Three newborn Japanese macaque babies are putting on quite the show at Highland Wildlife Park, Kingussie.
Despite being small enough to fit in the palm of a hand, the trio are quite bold and inquisitive.
Mother Angara gave birth to a male baby named Fumio on May 17, Mang gave birth to a female named Fuji on 18 May and Djangal gave birth to an as yet unsexed baby on 14 June.
The two earlier babies were recently sexed by their keepers and given Japanese names. Each year macaque babies are given names starting with the same letter. This year is the turn of the letter F.
Fumio means scholarly child and Fuji is after the well-known Japanese volcano.
All three mothers are taking excellent care of their offspring.
Douglas Richardson, head of living collections for the Highland Wildlife Park, said: “This is Angara, our dominant female’s third baby in three years, so she definitely has her hands full caring for her young and keeping order within the troupe! Macaque infants do not reach maturity until around five years of age, but Angara can expect some help from her older offspring in looking after her newest baby.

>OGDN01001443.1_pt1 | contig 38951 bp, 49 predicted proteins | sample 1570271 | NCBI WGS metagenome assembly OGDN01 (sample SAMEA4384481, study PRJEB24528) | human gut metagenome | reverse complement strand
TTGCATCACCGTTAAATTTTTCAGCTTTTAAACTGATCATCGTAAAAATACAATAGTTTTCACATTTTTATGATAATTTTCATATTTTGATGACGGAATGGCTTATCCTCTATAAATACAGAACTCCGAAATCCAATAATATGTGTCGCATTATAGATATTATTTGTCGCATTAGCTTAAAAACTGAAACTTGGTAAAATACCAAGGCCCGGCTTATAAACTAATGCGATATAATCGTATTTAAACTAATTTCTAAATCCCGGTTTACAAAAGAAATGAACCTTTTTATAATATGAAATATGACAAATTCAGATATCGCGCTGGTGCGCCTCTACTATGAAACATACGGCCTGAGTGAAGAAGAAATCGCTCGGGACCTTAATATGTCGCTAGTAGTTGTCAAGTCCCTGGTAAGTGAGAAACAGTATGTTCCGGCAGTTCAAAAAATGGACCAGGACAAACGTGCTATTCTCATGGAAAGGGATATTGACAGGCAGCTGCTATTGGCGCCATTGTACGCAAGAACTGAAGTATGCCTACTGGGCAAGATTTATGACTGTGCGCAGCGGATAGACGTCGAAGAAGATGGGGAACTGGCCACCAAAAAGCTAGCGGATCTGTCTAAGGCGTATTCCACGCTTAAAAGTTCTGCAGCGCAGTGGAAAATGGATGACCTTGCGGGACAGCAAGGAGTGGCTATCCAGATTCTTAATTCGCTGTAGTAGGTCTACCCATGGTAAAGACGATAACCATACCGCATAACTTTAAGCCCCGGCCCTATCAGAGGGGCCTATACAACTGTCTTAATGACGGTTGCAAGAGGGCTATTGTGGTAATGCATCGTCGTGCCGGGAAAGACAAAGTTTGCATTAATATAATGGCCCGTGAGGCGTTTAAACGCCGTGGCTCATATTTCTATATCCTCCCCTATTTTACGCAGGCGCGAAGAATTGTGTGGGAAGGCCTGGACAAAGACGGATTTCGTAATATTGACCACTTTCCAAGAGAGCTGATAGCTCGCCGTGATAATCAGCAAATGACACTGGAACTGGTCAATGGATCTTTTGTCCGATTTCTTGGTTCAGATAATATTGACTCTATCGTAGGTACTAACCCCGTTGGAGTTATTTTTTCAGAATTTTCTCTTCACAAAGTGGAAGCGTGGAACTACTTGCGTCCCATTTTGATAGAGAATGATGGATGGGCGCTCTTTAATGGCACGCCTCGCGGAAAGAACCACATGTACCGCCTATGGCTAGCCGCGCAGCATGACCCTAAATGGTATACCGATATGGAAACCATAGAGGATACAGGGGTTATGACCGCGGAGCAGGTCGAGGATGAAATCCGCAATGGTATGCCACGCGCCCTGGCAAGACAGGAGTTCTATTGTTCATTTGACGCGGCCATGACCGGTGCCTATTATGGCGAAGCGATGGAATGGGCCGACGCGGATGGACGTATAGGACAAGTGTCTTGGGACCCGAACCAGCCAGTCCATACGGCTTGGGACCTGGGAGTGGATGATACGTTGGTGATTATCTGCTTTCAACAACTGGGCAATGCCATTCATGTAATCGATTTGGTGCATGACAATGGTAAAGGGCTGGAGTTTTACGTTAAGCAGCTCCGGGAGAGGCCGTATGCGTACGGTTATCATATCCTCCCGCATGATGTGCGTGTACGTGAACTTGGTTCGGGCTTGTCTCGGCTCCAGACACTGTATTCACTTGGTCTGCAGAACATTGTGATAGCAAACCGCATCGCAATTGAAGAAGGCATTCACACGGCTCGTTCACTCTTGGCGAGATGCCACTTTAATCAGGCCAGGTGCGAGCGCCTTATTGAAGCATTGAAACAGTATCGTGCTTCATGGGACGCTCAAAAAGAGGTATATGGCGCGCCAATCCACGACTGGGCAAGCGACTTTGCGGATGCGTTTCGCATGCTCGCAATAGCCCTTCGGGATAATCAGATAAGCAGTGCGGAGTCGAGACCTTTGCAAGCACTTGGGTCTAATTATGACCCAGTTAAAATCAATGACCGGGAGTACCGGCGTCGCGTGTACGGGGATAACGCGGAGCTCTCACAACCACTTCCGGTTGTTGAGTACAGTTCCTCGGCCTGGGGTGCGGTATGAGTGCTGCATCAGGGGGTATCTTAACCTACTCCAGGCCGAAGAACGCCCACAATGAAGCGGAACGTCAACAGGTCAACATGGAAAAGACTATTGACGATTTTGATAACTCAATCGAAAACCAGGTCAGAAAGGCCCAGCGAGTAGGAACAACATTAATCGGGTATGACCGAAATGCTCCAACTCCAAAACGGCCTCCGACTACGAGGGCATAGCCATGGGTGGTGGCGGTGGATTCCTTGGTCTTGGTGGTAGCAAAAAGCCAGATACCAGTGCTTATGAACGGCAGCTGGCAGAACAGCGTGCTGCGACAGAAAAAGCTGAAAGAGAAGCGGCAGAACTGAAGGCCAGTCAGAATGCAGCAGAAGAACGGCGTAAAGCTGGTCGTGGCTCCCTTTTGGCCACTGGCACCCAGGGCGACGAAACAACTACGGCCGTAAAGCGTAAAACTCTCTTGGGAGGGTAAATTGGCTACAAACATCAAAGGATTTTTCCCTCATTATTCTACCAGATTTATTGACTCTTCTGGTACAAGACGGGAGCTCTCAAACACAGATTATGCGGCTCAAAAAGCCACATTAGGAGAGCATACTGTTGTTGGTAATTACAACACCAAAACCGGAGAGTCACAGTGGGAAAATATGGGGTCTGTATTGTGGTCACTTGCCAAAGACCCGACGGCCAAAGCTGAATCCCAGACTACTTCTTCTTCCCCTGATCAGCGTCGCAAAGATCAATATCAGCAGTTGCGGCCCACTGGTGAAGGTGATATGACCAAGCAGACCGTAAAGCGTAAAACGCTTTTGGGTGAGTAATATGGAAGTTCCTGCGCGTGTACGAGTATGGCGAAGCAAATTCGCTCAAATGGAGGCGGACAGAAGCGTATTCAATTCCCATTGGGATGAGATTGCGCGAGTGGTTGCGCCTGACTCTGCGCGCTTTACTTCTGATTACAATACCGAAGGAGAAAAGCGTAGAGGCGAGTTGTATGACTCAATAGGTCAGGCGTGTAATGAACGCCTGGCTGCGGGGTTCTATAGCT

“As we carry-out one of the feeds near the enclosure windows, the mothers and their babies are usually very easy to spot; look out for a little dark arm reaching out from the mother as the babies test the various food items. As they get a little more confident, the little ones start to explore, but mum stays close by and will scoop them up if certain members of the troupe get too close.”
The Japanese macaque (Macaca fuscata) is a monkey species that is native to Japan. Sometimes known as the snow monkey, they tend to live in areas that spend a few months of each year under snow – so the Scottish Highlands is perfect for this species. Other than humans, the Japanese macaque is the most northern-living primate.
Including the three new arrivals, the Highland Wildlife Park has 24 snow monkeys in its troupe and they are so popular they even have their own web cam